Last Wednesday, he went in to get a feeding tube. Things have been better since. “Now my body’s responding a little bit better to treatment because it’s got the nutrition to heal itself a little bit better and faster,” he said. But what has made everything easier isn’t just being on the football field, it’s the support from the football community. 

Words can’t accurately describe the emotion from Dewitt when talking about the support he’s gotten from his players. You need to see the video.

When the football team leaves the practice field at Hawks, they take a flight of stairs from the ground floor up to the second level and walk across the bridge connecting Hawks to Memorial Stadium. On Monday, junior JoJo Domann waited out with Dewitt to walk with him. Dewitt tried to ask how Domann was handling everything at outside backer but Domann was only interested in making sure everything was alright with his coach. At the end of the bridge, Domann gave a hug and went off to the locker room. 

“Obviously he’s going through more than any of us could know unless you’ve gone through it,” Domann said. “We honestly just tell him that we love him, we’re here for him, we’re supporting him, that we know he’s going through a lot but we’re happy to have him whenever he can make it to the practice field.

“He’s going through a lot harder stuff than what we’re going through out on the field. I guess you could say it does give us that energy to go a little harder knowing our coach is battling a bigger battle.”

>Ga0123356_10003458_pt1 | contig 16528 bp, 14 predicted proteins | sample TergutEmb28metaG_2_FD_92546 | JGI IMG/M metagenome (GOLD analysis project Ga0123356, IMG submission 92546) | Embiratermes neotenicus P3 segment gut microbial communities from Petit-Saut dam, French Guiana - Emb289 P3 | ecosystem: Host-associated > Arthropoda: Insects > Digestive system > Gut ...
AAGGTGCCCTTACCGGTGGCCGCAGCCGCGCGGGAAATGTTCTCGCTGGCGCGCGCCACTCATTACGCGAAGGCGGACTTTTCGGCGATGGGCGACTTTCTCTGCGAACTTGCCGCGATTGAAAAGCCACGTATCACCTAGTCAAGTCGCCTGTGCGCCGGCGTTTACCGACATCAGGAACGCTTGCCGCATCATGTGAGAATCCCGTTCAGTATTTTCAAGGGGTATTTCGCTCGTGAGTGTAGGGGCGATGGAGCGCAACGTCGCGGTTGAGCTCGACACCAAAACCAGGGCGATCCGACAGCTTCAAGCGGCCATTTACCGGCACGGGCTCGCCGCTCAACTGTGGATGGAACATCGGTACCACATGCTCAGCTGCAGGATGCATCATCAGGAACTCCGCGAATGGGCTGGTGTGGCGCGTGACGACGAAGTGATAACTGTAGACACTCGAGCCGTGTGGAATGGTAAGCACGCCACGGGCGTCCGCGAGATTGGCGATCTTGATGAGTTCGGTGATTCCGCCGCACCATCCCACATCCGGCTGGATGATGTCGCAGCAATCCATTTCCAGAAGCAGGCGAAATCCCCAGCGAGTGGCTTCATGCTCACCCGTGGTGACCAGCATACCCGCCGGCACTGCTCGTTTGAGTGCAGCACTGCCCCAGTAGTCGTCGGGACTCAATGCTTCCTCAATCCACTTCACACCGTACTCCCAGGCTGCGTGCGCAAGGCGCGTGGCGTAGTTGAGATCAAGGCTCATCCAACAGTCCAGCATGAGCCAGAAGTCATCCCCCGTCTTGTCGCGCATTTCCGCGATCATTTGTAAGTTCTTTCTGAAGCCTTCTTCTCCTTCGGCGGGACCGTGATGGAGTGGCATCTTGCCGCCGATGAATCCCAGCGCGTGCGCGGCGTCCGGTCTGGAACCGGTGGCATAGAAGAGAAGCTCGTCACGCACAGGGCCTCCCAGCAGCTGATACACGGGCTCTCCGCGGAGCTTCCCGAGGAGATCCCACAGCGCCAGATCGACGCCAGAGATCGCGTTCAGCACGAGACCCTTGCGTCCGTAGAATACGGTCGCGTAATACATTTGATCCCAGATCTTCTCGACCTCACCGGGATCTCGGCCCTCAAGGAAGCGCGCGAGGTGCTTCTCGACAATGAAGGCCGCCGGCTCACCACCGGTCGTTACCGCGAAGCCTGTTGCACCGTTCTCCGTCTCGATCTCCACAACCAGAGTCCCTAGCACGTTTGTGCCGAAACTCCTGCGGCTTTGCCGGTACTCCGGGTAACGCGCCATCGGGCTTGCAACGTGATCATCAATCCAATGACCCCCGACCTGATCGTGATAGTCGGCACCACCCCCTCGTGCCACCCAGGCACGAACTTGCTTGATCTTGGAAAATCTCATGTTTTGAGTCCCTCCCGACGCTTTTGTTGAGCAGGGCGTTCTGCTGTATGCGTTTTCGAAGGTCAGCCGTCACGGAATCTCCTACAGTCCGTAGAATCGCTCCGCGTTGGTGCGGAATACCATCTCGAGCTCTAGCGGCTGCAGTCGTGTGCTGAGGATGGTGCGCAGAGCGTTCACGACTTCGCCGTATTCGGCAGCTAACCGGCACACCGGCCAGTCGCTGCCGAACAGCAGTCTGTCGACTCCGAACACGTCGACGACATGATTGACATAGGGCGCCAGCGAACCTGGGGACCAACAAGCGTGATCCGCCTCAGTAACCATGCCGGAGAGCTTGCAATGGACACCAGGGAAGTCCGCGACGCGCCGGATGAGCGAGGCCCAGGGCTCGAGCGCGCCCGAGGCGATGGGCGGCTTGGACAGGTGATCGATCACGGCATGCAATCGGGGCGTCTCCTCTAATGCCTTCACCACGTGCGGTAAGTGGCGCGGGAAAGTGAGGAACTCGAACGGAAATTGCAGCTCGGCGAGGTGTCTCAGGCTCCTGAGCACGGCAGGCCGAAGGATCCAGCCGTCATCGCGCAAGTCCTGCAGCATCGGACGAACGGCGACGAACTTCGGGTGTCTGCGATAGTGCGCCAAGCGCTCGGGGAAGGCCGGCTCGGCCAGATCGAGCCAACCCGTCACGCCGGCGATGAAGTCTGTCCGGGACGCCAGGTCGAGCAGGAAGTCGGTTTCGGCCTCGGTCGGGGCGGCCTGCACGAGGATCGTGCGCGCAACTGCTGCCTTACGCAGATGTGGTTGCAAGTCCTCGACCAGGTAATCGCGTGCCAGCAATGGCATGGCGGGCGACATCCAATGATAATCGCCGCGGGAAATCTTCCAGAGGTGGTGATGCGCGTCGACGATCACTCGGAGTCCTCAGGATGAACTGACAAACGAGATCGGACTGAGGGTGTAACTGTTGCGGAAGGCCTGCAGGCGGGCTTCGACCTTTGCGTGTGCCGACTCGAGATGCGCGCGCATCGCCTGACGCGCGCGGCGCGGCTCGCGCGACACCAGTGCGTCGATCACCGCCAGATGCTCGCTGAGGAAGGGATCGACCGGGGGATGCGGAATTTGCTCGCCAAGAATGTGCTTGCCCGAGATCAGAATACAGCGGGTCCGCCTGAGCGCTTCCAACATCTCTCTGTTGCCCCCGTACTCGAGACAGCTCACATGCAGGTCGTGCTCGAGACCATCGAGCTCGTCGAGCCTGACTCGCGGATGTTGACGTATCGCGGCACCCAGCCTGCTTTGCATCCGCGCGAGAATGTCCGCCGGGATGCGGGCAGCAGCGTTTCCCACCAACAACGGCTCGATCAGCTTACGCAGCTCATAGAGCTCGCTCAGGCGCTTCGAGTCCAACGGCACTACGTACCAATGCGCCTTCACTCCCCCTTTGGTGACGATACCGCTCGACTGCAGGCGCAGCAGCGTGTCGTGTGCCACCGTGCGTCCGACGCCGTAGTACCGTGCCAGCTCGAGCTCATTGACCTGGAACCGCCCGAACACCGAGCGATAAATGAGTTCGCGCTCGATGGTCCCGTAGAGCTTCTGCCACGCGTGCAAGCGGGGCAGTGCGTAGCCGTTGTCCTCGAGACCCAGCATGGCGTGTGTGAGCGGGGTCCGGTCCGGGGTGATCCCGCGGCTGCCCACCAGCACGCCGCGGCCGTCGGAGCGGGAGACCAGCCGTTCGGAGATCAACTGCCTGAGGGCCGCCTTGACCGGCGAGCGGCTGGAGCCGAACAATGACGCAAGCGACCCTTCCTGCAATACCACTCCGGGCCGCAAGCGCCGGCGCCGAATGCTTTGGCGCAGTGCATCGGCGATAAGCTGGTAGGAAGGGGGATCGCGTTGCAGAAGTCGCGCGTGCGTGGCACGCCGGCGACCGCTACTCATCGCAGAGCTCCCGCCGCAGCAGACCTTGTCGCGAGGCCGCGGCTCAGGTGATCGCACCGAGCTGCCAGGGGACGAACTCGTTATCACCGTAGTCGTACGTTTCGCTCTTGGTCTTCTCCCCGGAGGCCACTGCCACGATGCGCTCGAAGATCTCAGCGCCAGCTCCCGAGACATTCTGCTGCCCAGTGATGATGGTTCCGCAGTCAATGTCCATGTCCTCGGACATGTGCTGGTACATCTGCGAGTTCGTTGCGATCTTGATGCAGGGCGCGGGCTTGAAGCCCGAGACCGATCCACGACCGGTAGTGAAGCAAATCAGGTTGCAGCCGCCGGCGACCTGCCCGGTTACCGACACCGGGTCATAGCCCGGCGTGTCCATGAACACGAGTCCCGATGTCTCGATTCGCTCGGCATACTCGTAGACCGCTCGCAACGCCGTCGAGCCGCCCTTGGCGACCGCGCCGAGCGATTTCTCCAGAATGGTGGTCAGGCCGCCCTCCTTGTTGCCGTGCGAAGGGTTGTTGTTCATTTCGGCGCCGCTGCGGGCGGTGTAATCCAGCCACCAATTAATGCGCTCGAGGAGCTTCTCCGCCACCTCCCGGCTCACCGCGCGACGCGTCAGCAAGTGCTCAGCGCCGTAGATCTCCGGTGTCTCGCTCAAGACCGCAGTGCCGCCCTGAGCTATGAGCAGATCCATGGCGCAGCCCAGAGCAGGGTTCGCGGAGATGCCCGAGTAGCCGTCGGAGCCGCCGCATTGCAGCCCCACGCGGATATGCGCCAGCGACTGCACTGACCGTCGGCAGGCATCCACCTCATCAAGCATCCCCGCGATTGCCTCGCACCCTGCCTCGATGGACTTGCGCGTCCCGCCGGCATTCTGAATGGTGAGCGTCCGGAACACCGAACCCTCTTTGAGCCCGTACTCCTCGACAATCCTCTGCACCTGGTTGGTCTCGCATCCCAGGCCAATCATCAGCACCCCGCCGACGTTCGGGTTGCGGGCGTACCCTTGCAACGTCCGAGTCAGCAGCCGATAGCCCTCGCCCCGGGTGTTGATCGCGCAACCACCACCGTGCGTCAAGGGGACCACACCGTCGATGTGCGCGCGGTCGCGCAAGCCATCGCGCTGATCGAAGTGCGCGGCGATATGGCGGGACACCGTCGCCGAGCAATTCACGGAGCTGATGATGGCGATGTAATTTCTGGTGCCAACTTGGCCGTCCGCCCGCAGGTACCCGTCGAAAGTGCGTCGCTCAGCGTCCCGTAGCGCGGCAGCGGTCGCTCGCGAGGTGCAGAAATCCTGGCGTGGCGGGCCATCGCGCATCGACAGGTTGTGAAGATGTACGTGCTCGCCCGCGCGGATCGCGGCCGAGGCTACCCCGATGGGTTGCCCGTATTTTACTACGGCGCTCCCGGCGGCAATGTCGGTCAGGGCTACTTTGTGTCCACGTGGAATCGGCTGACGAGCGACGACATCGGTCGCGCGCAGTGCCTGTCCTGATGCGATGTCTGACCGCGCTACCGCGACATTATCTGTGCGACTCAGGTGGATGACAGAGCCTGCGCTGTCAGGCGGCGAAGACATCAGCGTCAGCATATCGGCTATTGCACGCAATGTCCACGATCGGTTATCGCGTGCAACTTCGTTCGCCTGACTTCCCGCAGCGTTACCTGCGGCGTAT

And Dewitt has had an impact on the team as well. Defensive backs coach Travis Fisher said Dewitt “lights up the room every day.” 

“Anytime he gets to be back out there with us, it kind of brings a smile to my face,” Chinander said. “I know the kids really enjoy it too and they love seeing him out there. He’s trying to do what he can do, but the most important thing right now for him is to get healthy and take care of his family. We love it when he comes out here, so I’m glad his wife lets him come for a few hours.”

Nebraska players look at what Dewitt is going through and think to themselves, “Okay, this practice isn’t that bad.” They could be fighting something tougher. Dewitt isn’t taking a woe-is-me approach, though. Instead, he’s spent more time thinking about all those Team Jack events he’s gone to in the last two years. 

“It’s one thing for a guy my age, 43-year-old guy, to have cancer and things like that, but when … you start seeing some of those kids, those kids are tough man. This shit sucks. You see kids like that who are sick and able to handle through it, God bless them.”

He knows he should probably be resting a little more than he does currently, but he also seems intent on not letting a diagnosis change him too much. 

“All I gotta say about that guy,” Fisher said, “is that guy is tough.”